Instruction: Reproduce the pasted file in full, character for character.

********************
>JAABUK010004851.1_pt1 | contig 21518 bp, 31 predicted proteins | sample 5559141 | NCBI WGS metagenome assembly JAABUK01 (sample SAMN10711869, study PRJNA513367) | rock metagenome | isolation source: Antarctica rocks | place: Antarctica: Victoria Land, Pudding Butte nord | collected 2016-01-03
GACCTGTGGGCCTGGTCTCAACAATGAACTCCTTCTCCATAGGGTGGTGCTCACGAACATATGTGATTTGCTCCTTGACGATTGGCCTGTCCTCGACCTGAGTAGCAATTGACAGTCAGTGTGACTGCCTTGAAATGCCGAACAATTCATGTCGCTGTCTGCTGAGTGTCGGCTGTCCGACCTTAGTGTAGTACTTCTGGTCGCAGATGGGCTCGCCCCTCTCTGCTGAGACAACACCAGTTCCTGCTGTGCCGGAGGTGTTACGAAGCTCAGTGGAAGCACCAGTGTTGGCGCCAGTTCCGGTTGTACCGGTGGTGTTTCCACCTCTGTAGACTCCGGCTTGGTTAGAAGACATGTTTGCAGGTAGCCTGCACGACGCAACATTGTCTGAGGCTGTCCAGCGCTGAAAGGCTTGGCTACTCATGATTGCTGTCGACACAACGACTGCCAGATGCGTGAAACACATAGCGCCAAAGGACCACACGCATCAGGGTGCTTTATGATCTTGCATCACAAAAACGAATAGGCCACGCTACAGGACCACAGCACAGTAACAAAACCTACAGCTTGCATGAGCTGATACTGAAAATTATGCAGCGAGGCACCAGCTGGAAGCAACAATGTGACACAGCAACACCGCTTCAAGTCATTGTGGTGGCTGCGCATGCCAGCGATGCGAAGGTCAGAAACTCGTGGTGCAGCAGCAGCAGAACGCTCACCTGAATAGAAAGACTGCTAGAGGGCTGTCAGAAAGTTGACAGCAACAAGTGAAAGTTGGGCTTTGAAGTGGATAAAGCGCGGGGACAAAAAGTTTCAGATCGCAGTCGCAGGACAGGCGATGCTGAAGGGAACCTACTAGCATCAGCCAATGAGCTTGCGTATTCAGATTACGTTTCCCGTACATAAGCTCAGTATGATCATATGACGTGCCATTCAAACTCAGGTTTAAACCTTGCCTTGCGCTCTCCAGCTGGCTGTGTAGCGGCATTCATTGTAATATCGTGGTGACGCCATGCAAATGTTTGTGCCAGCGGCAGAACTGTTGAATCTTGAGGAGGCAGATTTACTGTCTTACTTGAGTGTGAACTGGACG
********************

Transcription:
>JAABUK010004851.1_pt1 | contig 21518 bp, 31 predicted proteins | sample 5559141 | NCBI WGS metagenome assembly JAABUK01 (sample SAMN10711869, study PRJNA513367) | rock metagenome | isolation source: Antarctica rocks | place: Antarctica: Victoria Land, Pudding Butte nord | collected 2016-01-03
GACCTGTGGGCCTGGTCTCAACAATGAACTCCTTCTCCATAGGGTGGTGCTCACGAACATATGTGATTTGCTCCTTGACGATTGGCCTGTCCTCGACCTGAGTAGCAATTGACAGTCAGTGTGACTGCCTTGAAATGCCGAACAATTCATGTCGCTGTCTGCTGAGTGTCGGCTGTCCGACCTTAGTGTAGTACTTCTGGTCGCAGATGGGCTCGCCCCTCTCTGCTGAGACAACACCAGTTCCTGCTGTGCCGGAGGTGTTACGAAGCTCAGTGGAAGCACCAGTGTTGGCGCCAGTTCCGGTTGTACCGGTGGTGTTTCCACCTCTGTAGACTCCGGCTTGGTTAGAAGACATGTTTGCAGGTAGCCTGCACGACGCAACATTGTCTGAGGCTGTCCAGCGCTGAAAGGCTTGGCTACTCATGATTGCTGTCGACACAACGACTGCCAGATGCGTGAAACACATAGCGCCAAAGGACCACACGCATCAGGGTGCTTTATGATCTTGCATCACAAAAACGAATAGGCCACGCTACAGGACCACAGCACAGTAACAAAACCTACAGCTTGCATGAGCTGATACTGAAAATTATGCAGCGAGGCACCAGCTGGAAGCAACAATGTGACACAGCAACACCGCTTCAAGTCATTGTGGTGGCTGCGCATGCCAGCGATGCGAAGGTCAGAAACTCGTGGTGCAGCAGCAGCAGAACGCTCACCTGAATAGAAAGACTGCTAGAGGGCTGTCAGAAAGTTGACAGCAACAAGTGAAAGTTGGGCTTTGAAGTGGATAAAGCGCGGGGACAAAAAGTTTCAGATCGCAGTCGCAGGACAGGCGATGCTGAAGGGAACCTACTAGCATCAGCCAATGAGCTTGCGTATTCAGATTACGTTTCCCGTACATAAGCTCAGTATGATCATATGACGTGCCATTCAAACTCAGGTTTAAACCTTGCCTTGCGCTCTCCAGCTGGCTGTGTAGCGGCATTCATTGTAATATCGTGGTGACGCCATGCAAATGTTTGTGCCAGCGGCAGAACTGTTGAATCTTGAGGAGGCAGATTTACTGTCTTACTTGAGTGTGAACTGGACG